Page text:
Informants for the police by necessity are in positions that you would least suspect. E.g., this East German Stasi that took on the protective coloring of West German police, 42 years ago.
On June 2, 1967, a West German policeman fatally shot an unarmed, 26-year-old literature student in the back of his head during a demonstration in West Berlin against the visiting Shah of Iran. Benno Ohnesorg became “the left wing’s first martyr” (per the weekly Der Spiegel). His dying moments captured in a famous news photograph, Ohnesorg galvanized a generation of left-wing students and activists who rose up in the iconic year of 1968. What was a fringe soon turned to terrorism.
To them his killer, Karl-Heinz Kurras, was the “fascist cop” at the service of a capitalist, pro-American “latent fascist state.” “The post-fascist system has become a pre-fascist one,” the German Socialist Student Union declared in their indictment hours after the killing. The ensuing movement drew its legitimacy and fervor from the Ohnesorg killing. Further enraging righteous passions, Mr. Kurras was acquitted by a court and returned to the police force.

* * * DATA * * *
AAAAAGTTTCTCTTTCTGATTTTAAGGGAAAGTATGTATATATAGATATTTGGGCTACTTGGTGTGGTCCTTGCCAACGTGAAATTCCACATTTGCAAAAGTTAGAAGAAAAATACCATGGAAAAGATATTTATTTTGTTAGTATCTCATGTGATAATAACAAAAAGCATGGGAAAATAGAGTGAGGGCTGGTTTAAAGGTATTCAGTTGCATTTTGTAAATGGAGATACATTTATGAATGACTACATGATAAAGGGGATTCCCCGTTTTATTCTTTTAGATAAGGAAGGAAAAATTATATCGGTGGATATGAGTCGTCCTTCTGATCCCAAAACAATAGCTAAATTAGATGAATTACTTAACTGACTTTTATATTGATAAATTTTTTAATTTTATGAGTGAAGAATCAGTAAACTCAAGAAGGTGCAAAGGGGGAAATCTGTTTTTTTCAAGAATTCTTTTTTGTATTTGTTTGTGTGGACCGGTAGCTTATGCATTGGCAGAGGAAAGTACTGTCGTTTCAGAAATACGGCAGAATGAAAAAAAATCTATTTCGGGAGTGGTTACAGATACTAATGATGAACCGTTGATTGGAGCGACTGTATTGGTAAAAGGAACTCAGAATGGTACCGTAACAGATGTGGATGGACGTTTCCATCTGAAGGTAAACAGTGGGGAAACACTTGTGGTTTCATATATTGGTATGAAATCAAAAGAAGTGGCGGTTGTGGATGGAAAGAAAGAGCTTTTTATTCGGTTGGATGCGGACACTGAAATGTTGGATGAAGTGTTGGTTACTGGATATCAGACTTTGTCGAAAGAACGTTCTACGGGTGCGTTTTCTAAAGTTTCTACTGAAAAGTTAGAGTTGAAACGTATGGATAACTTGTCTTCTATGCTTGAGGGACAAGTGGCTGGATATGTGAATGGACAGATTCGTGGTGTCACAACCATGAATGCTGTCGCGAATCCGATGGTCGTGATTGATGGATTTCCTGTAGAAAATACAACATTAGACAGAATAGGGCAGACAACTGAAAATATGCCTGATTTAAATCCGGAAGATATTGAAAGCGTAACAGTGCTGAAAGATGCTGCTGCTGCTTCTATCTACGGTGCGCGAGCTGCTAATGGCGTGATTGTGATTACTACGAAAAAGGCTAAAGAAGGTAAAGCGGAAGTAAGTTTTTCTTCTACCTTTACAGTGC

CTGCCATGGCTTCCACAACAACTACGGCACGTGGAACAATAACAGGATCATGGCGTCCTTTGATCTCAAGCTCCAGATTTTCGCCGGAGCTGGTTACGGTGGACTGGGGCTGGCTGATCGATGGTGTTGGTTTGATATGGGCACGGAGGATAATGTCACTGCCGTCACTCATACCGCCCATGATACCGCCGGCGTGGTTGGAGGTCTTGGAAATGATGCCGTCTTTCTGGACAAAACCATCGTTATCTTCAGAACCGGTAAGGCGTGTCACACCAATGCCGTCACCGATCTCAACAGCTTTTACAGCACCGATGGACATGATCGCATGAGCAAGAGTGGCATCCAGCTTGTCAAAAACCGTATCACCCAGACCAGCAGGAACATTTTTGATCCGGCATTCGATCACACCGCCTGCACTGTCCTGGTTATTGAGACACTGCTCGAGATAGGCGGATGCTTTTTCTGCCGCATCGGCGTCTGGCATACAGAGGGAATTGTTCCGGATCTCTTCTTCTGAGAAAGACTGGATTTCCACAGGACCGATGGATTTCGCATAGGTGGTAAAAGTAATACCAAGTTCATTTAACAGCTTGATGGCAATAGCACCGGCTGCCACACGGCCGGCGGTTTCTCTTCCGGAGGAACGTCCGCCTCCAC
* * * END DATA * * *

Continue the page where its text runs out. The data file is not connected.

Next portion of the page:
Now all that’s being turned on its head. Last week, a pair of German historians unearthed the truth about Mr. Kurras. Since 1955, he had worked for the Stasi, East Germany’s dreaded secret police.
Kurras the Stasi is still unrepentant, as the editorial mentions.
It reminds me of Bill Ayers, the Weather Underground bomber who never got jailed. Why was that? Bad police work or was he protected by the FBI?
Was Bill Ayers an Americanized version of Kurras the Stasi?
Was Ayers an FBI man?